22 November 2004

Jennifer here- well, today was another lovely day at New Harbor. The skies were blue and the weather was warm, so warm that the dry streambed that runs near camp actually had water flowing through it! Flowing water is not a normal sight down here.

We all dove at a hole that we had been melting for the past few days, "Side Show". To our surprise and joy, when Andrew and I jumped in first, we fit through the hole without a problem, which meant, bye bye to the Hotsy. So we packed up the 600 lb bucket of bolts and readied it to be sent back lovingly to McMurdo via helicopter. We held a party for its service and for the subsequent passing of the middle of the night fuelings. We also celebrated, because we all learned through Bob’s update from Nov 20 that Stacy and Bob are now engaged! We celebrated with a nice dinner and some silly dancing to Irish music. Congratulations Stacy and Bob!

Congratulations!

General life history schematic of a sea urchin, from: http://www.nhm.ac.uk/palaeontology/echinoids/INTRO/REPRODUC.HTM
Now, I would like to take this time to tell you all about the project I am working on while down here on ‘The Ice’. As Stacy eluded to in her update yesterday, there are differences in the benthic community on either side of McMurdo Sound. Most of the species living in this community (e.g. seastars, sea urchins, worms that are conspicuous on the seafloor and worms that live in the mud, and snails) have a complex life history. This means that they do not give birth to young as we do, they either release gametes into the water column that collide to form embryos and subsequently larvae, or they brood embryos on their bodies that are released as larvae. The larval stage is pelagic (free swimming) and it allows the sedentary organisms to disperse their young and thus increase their genetic diversity. The larvae are in the water column from weeks to months until they settle, and metamorphose into benthic juveniles, resembling their parent.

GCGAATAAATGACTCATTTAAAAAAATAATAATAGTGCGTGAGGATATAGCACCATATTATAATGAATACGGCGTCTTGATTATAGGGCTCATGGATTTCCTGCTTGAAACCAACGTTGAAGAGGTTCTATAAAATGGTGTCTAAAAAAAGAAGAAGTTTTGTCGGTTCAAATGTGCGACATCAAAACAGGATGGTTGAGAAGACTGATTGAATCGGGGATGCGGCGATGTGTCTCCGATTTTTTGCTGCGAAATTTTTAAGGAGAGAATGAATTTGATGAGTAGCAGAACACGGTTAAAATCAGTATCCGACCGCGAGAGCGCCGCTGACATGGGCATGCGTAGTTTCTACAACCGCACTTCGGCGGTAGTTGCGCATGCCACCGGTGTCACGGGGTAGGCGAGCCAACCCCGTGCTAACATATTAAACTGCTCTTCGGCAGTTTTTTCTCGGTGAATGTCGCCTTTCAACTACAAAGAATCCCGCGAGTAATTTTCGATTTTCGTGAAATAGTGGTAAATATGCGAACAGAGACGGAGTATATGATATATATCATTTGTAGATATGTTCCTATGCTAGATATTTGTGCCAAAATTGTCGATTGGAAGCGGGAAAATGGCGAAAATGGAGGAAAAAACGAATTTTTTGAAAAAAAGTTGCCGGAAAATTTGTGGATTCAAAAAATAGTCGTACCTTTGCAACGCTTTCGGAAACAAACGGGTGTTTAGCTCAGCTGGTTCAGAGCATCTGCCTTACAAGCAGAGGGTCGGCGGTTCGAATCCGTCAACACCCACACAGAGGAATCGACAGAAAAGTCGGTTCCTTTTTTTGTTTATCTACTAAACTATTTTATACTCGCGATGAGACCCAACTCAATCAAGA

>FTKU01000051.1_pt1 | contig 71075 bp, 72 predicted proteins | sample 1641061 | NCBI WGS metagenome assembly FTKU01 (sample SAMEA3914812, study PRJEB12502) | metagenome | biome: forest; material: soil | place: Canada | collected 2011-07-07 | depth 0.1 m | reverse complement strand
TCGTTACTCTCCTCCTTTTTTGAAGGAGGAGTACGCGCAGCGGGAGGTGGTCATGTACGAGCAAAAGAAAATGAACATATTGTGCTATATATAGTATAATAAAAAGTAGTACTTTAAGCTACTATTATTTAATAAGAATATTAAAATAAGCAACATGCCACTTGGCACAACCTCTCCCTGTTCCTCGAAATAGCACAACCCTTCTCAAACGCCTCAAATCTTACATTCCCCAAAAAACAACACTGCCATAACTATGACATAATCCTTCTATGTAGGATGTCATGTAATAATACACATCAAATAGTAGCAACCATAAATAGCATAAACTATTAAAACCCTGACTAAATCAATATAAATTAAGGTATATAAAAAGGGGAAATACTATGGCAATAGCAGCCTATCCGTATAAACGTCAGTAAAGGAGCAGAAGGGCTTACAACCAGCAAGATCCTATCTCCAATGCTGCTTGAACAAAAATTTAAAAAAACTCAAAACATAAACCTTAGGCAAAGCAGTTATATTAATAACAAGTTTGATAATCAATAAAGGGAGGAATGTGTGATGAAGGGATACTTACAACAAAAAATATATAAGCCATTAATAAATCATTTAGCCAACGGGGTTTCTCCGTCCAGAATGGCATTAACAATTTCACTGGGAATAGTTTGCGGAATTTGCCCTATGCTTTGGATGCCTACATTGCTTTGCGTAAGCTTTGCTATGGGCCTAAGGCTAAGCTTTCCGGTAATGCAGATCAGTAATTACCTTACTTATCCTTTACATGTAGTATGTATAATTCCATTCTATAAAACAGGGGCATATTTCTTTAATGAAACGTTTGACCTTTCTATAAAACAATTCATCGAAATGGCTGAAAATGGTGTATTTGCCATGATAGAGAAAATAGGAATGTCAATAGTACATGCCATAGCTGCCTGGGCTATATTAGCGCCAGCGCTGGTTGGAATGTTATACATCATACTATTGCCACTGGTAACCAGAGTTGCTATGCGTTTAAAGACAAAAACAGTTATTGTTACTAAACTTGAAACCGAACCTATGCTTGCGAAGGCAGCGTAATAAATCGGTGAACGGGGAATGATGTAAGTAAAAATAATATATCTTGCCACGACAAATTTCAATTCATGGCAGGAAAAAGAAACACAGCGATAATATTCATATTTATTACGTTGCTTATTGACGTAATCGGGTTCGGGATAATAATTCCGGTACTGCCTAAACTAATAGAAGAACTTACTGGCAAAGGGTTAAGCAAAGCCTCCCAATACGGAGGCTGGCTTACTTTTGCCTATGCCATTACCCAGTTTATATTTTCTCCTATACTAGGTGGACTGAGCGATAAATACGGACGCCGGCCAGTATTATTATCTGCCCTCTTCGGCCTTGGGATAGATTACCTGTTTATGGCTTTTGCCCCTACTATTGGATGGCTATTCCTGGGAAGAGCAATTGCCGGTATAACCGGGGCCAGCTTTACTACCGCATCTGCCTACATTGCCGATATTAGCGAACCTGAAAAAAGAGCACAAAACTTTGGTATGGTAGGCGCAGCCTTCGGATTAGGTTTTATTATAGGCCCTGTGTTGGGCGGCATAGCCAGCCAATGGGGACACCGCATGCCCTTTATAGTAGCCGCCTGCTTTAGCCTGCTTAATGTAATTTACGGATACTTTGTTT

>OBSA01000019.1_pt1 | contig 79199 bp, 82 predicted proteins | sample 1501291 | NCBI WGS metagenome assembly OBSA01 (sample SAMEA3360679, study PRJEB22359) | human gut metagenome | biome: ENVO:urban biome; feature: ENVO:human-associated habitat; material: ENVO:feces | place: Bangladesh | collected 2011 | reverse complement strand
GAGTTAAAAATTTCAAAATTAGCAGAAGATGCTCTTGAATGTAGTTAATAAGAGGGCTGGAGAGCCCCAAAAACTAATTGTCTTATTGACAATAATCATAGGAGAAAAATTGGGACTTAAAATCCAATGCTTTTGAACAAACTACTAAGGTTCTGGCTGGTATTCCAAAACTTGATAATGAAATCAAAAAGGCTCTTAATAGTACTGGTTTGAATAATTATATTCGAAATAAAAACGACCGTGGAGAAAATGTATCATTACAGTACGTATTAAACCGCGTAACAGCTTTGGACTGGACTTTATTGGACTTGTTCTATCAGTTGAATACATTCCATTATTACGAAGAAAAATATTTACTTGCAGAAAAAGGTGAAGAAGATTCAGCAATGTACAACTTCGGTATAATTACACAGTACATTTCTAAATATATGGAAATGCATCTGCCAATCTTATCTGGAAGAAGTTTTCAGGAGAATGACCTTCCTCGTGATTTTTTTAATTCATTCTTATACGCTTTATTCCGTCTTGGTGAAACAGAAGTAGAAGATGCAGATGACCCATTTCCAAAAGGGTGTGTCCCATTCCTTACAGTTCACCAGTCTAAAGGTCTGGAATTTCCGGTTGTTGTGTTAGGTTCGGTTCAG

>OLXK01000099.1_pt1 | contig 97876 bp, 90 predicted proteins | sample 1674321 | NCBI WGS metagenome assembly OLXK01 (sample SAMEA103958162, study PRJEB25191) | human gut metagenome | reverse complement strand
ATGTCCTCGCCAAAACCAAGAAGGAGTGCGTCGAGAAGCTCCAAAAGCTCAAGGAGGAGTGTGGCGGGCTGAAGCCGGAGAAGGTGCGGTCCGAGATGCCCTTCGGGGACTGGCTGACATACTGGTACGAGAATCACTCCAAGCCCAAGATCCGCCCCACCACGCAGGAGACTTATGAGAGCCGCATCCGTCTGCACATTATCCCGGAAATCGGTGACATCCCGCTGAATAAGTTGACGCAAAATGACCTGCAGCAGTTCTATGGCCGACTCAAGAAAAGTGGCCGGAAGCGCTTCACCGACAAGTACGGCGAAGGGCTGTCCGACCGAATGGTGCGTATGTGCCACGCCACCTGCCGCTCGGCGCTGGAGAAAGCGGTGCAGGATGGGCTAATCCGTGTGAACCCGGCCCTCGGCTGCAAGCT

To determine whether larval supply might be driving the differences in the benthic community on either side of McMurdo Sound, I am conducting plankton tows at different sites on either side to census what larvae are present. I am hoping that there will be a correlation between the types of larvae observed in the water column and the types of adults found on the seafloor.

One reason I really enjoy studying larvae is to see the varied forms of larvae that are strikingly different from their respective adults. This is similar to the radical metamorphosis from a caterpillar to a butterfly that you are probably all familiar with. See for yourself:

The brachiolaria larva of a seastar

The veliger larva of a snail

This will turn into a burrowing worm (polychaete)

Another polychaete

The pilidium of a Nemertean worm

Lets see the next day!